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    Olam Qatan: Articles

    Articles No 1:

    Adapted from the Jerusalem Post, “Cityfront,”

    by: Abigail Radoszkowicz July 14, 2000

    Every Man a Microcosm

    Having studied both Jewish Renewal and Sufism, Ya’qub ibn Yusuf opened the Olam Qatan bookstore three years ago as a spiritual and cultural meeting place

    “I get excited when I see a customer in a knit kippa [skull-cap] pick up a book of Sufi poetry by the 13th-Century Muslim mystic, Rumi,” says Olam Qatan owner Ya’qub ibn Yusuf. 

    If you haven’t been to a New Age bookstore recently for fear of being confronted by Shirley MacLaine-type sagas about past lives, you’ll feel safe at Olam Qatan. Instead, you’ll find pocket versions of the I Ching and the Tao te Ching, books by the Dalai Lama and all sorts of classics of Oriental literature in English and Hebrew, not far from the shelf containing Sexual Secrets: the Alchemy of Ecstasy, which is opposite Avivah Zornberg’s magnum opus, Genesis: the Beginning of Desire. Unlike many other ‘New Age’ bookstores in Israel, there is an extensive collection of books on Jewish spirituality. There is also an entire section on alternative health, and should one of the books suggest healing crystals, there is a handy display of them in the window.

    The store’s name (which means “small world”) is derived from one of the main teachings of the Ba’al Shem Tov: that each of us is a microcosm, reflecting the whole world around us in the ‘world’ within ourselves. It is a theme which is reflected in many of the books in the store.

    Proprietor Ya’qub ibn Yusuf says, “I get excited when I see a customer in a knit kippa (often the symbol of a religious Zionist) pick up a book of Sufi poetry by the 13th-Century Muslim mystic Rumi, or when I can interest a secular customer in a Jewish book like Arthur Green’s Seek My Face. The Essential Rumi (in English) and Seek My Face (in Hebrew translation) are in fact the store’s two best-sellers. Ya’qub notes that the latter “points to a relationship to God ‘within’ – within yourself, and in the face of your neighbor – expressed in the language of Jewish tradition.”

    Many customers come to the store looking for Rumi in Hebrew, and as it happens Ya’qub’s friend Alexander Feigin has been translating the poetry of Rumi directly from Persian to Hebrew. Ya’qub hopes to make a collection of these poems Olam Qatan’s first publication (five years later, the book was finally published.)

    Ya’qub, born Joshua Heckelman, comes from a family of religious innovators. His grandmother was among the first Jewish women to get a college degree in Jewish studies, graduating from the Teachers’ Institute of the Jewish Theological Seminary in 1916. His father switched careers in mid-life, leaving the business world to get smikha (rabbinical ordination) the same year that Ya’qub had his bar mitzvah. His father served as a Conservative rabbi in an America for ten years. Then, in 1976, his parents made aliyah to Israel, establishing the only non-orthodox synagogue in the mystical city Tzefat. Ya’qub recalls that growing up in America, he was exposed to “the best that the Conservative Movement had to offer.” As camper at Camp Ramah in the 1960s, he saw many of the counselors and staff he knew go on to become founders of the Havurah movement, which seeks to combine a personal religious search with a pluralistic approach to group study, prayer, and community life.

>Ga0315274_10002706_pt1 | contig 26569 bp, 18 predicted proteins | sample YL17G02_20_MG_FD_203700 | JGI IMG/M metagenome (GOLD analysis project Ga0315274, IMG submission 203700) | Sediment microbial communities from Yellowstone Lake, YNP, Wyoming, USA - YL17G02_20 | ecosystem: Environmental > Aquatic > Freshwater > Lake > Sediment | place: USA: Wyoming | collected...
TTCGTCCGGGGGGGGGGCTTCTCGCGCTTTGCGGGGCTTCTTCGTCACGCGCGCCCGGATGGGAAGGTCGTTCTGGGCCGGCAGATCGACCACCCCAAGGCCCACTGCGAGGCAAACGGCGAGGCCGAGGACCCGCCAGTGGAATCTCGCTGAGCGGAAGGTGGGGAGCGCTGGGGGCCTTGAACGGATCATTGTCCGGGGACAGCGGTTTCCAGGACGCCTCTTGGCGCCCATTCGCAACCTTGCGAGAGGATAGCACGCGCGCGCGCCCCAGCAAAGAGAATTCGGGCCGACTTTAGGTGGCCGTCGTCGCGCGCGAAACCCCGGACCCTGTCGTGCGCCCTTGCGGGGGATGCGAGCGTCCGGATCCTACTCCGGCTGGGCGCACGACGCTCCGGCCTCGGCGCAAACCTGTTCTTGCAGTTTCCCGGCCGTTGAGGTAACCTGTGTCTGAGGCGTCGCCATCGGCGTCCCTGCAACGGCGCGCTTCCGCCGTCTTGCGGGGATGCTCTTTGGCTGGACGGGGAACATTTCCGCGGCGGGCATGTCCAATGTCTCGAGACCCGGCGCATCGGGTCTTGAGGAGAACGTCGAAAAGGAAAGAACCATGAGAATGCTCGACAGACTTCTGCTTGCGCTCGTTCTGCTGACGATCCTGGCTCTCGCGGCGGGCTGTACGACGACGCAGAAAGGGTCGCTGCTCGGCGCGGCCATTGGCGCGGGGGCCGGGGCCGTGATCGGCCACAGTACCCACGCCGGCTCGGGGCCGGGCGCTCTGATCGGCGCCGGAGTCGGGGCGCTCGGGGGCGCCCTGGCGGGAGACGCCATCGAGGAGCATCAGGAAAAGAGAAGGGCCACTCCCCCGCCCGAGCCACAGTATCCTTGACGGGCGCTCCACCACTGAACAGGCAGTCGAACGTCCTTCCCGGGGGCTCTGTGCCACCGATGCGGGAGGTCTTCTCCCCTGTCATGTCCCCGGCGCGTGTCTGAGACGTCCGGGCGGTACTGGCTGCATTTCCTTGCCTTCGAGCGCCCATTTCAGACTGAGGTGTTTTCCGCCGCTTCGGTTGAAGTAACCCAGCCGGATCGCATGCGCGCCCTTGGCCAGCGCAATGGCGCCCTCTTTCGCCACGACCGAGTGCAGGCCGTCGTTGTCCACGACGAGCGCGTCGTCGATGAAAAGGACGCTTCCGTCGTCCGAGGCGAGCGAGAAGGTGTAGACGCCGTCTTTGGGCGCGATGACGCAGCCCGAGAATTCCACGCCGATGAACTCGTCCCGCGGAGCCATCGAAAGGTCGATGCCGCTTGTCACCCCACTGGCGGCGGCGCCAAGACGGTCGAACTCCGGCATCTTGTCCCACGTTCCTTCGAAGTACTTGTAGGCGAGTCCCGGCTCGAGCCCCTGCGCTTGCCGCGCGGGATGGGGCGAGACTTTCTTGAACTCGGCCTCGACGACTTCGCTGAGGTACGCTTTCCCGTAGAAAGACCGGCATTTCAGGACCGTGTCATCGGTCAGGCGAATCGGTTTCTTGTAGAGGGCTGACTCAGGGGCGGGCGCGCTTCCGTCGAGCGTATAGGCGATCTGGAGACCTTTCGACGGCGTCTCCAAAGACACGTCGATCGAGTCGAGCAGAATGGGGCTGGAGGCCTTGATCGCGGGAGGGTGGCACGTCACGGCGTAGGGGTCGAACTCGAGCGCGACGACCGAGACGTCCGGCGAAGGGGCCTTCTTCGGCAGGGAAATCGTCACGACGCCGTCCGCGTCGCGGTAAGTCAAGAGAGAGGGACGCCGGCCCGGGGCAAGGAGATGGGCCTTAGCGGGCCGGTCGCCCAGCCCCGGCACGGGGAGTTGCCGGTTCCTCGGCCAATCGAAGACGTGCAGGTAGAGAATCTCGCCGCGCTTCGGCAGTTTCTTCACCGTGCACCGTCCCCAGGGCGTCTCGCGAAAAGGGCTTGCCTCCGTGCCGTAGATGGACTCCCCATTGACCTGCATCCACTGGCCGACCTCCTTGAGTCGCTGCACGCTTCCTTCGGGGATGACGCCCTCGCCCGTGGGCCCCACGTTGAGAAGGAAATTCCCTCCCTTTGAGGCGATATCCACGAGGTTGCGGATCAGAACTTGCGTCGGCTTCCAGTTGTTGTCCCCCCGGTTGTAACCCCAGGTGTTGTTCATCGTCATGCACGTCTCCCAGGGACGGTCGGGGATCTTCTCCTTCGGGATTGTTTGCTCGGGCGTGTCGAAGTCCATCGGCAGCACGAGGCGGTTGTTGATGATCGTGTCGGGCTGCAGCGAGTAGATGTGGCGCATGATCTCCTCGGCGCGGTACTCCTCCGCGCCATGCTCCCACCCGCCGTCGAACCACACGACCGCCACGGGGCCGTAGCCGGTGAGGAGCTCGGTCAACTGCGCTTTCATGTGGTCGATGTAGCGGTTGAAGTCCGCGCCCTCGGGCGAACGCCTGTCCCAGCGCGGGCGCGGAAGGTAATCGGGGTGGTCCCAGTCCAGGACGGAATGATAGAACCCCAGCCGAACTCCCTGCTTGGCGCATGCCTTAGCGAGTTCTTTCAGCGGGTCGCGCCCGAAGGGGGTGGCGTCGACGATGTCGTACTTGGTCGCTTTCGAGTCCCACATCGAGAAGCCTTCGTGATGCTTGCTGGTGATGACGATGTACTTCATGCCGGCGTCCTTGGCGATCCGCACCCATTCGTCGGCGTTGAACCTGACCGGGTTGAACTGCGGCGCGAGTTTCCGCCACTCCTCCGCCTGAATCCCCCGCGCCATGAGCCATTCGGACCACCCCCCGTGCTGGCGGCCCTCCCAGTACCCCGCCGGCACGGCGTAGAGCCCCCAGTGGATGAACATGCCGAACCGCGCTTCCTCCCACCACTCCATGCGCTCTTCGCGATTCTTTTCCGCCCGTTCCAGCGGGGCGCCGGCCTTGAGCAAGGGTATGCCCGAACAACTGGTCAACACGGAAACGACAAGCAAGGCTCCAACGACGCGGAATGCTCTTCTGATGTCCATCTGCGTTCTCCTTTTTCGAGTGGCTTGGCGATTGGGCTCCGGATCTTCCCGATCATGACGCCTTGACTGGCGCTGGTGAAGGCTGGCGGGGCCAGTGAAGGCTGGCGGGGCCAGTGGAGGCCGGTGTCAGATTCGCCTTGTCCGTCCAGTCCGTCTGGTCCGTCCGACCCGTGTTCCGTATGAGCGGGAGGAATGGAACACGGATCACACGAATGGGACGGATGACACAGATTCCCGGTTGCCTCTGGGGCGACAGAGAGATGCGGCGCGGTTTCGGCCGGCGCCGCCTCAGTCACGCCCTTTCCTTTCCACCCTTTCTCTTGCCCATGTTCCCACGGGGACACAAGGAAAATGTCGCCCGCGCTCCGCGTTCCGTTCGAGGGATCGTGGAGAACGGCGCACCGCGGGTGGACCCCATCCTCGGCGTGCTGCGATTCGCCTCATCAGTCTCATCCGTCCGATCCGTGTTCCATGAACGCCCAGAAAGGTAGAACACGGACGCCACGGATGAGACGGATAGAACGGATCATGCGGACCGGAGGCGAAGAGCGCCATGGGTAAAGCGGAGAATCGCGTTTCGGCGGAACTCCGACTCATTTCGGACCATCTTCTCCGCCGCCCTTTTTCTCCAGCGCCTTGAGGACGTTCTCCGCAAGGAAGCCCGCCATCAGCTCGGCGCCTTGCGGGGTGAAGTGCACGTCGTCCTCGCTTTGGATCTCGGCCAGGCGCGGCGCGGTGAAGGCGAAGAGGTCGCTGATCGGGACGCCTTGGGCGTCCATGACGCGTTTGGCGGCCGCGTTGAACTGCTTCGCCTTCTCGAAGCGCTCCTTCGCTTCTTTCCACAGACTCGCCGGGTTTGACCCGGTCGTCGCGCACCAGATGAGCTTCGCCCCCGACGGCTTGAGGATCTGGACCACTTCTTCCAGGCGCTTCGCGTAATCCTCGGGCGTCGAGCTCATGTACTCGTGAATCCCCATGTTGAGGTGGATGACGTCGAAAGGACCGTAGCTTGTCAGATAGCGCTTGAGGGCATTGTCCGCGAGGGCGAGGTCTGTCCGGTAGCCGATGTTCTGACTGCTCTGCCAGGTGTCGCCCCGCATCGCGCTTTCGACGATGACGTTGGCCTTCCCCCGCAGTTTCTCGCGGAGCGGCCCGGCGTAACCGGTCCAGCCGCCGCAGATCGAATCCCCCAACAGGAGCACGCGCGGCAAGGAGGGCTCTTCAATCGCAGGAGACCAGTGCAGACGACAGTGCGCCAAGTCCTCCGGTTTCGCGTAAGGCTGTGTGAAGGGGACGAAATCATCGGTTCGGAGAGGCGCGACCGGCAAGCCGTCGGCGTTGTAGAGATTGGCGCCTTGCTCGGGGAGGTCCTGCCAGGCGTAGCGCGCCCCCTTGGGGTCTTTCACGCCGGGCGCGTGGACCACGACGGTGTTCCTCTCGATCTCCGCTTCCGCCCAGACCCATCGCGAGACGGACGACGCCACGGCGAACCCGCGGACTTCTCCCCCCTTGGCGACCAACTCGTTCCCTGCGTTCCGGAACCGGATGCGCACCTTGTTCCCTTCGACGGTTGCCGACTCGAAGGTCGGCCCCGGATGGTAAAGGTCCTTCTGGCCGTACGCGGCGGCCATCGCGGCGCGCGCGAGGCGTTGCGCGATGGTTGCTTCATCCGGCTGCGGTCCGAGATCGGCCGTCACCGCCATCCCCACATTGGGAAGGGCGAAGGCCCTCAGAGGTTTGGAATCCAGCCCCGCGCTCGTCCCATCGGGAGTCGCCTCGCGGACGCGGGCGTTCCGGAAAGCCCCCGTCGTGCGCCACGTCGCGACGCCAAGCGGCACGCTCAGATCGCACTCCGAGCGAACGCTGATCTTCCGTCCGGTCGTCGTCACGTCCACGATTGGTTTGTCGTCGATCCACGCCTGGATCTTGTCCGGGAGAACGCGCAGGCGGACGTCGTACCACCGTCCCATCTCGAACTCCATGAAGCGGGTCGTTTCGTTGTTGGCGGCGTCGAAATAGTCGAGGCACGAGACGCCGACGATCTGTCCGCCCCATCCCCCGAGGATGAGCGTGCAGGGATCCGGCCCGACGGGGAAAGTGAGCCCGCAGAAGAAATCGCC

It was in the radical Judaism in the late ‘60s and early ‘70s that Ya’qub began his own spiritual search. Hitch-hiking back-and-forth between the East Coast and West Coast, he spent time both among the “holy beggars” at Reb Shlomo Carlebach’s “House of Love and Prayer” (a Jewish hippie community in San Francisco), and at the more academically-oriented Boston Havurah. Seeking to integrate elements of both an intellectual and an experiential approach, he eventually made his way north to Winnipeg, Canada. There he found himself at home in a small community of seekers who had gathered under the tutelage of Reb Zalman Schachter-Shalomi, the former Habad emissary who went on to become the leading light of the spiritually-oriented “Jewish Renewal” movement.

    Studying with Reb Zalman, Ya’qub discovered Rebbe Nahman’s idea of the tzaddiq as an archetype representing the human connection to God – an archetype which is embodied by certain people, but which exists as a potential within everyone. This for Ya’qub was the culmination of his search for the “universal essence” of Hasidism and Kabbalah. After endeavoring to pursue Buddhist Vipassana meditation in Canada, he decided that he needed to find a living Tzaddiq to whom he could apprentice himself. It was at this point, in 1976, that Ya’qub made his first pilgrimage to Jerusalem. And rather than a Kabbalist or a Hasidic Rebbe, the spiritual master he found was a Sufi Sheikh living on the Mount of Olives. In Sufism he found “a natural bridge between the values and warmth of Judaism, and the more objective approach I had encountered in Buddhism. And I found that the Sufi idea of the Complete Human Being is very much the same as the Hasidic idea of the Tzaddiq.”